Activists most loyal to Fernandez and her late husband, President Nestor Kirchner, were even more disoriented. For years, they had shown their annoyance every time Bergoglio criticized society’s ills in a homily, or met with opposing politicians behind closed doors.
But Francis’s election exposed the group’s otherwise well-hidden fissures — and threatened to break it apart.
Kirchnerism includes human rights leaders fiercely critical of the church hierarchy’s failure to openly confront the 1976-1983 dictatorship, and others with close church connections. There are activists for the rights of sexual minorities and the separation of church and state, but also Catholics who are proud members of the same Peronist party that has dominated Argentine politics for generations.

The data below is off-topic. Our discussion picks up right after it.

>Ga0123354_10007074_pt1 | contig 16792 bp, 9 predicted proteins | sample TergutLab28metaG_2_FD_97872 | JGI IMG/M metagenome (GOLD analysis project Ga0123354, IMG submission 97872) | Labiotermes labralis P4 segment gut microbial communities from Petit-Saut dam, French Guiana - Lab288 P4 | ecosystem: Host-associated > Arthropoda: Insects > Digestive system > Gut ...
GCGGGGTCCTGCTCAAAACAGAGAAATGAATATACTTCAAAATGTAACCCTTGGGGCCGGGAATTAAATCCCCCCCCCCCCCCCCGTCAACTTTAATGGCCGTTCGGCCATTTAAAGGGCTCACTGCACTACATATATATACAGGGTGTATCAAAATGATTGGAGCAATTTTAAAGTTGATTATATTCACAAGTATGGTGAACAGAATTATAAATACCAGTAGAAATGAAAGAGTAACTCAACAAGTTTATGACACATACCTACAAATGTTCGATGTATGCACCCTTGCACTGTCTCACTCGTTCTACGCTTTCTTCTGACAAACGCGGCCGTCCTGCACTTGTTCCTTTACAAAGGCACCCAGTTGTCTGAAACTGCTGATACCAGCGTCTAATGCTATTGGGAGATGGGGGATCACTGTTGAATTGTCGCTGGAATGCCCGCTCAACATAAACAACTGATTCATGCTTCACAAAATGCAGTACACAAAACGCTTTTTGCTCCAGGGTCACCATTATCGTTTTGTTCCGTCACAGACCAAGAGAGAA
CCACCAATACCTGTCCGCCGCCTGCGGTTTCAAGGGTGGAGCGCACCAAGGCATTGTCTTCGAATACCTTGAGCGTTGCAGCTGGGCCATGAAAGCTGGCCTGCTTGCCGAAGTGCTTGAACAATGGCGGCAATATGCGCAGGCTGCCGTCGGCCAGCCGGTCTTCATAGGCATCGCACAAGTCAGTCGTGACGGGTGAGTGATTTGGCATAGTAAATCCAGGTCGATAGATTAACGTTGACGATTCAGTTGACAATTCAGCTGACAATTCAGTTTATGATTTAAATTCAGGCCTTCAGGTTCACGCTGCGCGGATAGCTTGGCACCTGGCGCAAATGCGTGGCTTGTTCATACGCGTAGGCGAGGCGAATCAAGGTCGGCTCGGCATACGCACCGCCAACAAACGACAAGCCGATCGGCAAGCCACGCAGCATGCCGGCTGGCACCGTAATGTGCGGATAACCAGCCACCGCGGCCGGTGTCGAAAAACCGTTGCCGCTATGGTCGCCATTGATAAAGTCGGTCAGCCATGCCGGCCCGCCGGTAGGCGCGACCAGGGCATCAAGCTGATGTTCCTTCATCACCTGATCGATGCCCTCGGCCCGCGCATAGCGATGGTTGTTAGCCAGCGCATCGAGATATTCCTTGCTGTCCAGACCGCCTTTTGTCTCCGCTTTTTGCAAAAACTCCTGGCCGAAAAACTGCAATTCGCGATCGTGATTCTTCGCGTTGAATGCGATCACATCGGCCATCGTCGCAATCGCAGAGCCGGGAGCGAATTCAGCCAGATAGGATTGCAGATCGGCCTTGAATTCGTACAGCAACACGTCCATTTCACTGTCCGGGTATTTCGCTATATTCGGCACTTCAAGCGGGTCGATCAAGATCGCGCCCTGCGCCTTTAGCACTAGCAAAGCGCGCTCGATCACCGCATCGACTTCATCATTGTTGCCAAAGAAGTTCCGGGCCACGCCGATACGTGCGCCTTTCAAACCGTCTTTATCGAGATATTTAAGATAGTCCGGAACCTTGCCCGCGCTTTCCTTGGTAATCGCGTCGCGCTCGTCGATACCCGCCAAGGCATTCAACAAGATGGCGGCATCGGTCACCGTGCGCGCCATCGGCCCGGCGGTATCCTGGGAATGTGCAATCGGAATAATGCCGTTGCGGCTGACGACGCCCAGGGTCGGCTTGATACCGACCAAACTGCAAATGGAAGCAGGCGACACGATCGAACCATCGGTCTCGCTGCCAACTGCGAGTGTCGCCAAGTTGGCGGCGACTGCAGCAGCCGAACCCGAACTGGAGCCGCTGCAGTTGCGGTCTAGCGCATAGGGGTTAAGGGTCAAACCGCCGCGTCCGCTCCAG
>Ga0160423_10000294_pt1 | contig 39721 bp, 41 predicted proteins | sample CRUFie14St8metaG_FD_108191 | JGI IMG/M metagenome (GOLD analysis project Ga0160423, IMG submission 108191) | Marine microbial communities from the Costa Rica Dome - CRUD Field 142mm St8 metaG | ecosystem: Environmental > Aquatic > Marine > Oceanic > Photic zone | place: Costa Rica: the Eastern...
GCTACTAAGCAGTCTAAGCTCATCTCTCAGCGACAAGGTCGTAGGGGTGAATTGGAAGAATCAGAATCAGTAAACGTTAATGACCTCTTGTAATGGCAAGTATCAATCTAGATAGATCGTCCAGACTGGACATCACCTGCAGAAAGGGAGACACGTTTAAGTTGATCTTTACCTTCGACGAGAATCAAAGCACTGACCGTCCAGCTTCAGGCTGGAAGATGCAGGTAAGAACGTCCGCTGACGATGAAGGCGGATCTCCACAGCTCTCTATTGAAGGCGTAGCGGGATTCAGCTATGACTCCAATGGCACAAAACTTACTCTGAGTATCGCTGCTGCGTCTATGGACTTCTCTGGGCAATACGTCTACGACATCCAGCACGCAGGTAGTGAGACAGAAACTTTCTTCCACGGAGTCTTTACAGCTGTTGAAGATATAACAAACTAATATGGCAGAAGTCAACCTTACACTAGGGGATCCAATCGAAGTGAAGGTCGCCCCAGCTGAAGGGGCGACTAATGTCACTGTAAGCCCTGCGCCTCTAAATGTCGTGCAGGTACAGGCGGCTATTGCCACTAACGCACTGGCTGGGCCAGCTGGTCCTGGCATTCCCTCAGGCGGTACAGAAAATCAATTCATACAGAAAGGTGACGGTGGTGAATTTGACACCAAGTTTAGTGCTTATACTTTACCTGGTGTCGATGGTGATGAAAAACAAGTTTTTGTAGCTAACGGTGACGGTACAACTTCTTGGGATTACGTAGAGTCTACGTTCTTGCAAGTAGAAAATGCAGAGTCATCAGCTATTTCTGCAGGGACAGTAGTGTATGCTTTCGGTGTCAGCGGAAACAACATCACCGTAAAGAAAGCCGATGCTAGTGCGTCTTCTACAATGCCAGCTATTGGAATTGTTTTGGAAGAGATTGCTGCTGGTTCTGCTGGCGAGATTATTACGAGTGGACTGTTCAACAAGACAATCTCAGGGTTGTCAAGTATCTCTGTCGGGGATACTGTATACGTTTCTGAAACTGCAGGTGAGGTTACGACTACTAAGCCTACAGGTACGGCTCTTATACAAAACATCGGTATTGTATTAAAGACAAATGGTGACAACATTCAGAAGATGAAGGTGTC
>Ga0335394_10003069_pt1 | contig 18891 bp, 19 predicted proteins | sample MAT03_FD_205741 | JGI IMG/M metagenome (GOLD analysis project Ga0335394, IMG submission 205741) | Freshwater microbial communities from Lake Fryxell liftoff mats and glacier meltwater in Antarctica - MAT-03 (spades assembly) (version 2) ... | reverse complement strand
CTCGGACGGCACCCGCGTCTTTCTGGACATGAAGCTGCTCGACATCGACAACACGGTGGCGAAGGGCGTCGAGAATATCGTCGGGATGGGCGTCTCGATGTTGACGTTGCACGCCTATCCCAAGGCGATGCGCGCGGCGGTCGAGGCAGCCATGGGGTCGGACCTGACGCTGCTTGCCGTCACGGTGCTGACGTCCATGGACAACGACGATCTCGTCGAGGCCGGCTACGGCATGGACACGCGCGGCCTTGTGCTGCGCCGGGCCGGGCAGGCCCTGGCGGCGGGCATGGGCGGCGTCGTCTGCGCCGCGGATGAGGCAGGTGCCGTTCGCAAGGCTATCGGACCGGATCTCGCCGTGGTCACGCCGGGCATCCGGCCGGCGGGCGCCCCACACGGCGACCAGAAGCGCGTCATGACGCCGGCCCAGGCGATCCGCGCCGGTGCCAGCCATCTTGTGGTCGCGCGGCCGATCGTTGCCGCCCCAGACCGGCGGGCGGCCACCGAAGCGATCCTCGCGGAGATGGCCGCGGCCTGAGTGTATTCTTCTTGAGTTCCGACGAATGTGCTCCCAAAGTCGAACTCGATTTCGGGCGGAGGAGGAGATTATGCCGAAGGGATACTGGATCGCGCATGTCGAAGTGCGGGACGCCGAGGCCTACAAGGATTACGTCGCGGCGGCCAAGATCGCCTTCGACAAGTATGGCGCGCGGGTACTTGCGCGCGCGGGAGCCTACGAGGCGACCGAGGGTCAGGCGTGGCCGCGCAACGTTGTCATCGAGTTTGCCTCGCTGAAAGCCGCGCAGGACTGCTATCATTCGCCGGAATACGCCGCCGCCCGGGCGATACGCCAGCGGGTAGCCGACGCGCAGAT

And just as some Kirchnerites were cheering for Bergoglio ahead of the conclave, others were trying to derail his chances.
The Argentine daily El Cronista Comercial reported that some officials even tried to circulate a dossier of allegedly incriminating stories about Bergoglio with cardinals before they entered the conclave.
The Fernandez government denied it, but Bergoglio’s allies described a similar campaign in 2005, when the cardinals were sent anti-Bergoglio emails just as they were preparing to choose John Paul II’s successor. Vatican spokesman the Rev. Federico Lombardi called it a defamation campaign by a newspaper staffed by the “anti-clerical left.”
Lombardi was aiming at journalist Horacio Verbitzky, who kept publishing allegations in the pro-government Pagina12 daily even after Francis was elected, accusing Bergoglio of provoking the kidnapping of two of his Jesuit priests during the dictatorship.
Verbitzky wasn’t the only Kirchnerite unwilling to conform to the new posture.
National Library director Horacio Gonzalez took the microphone at a meeting of the “Carta Abierta” (Open Letter) group of pro-government intellectuals, called Francis a demagogue and described his election as some kind of global conspiracy.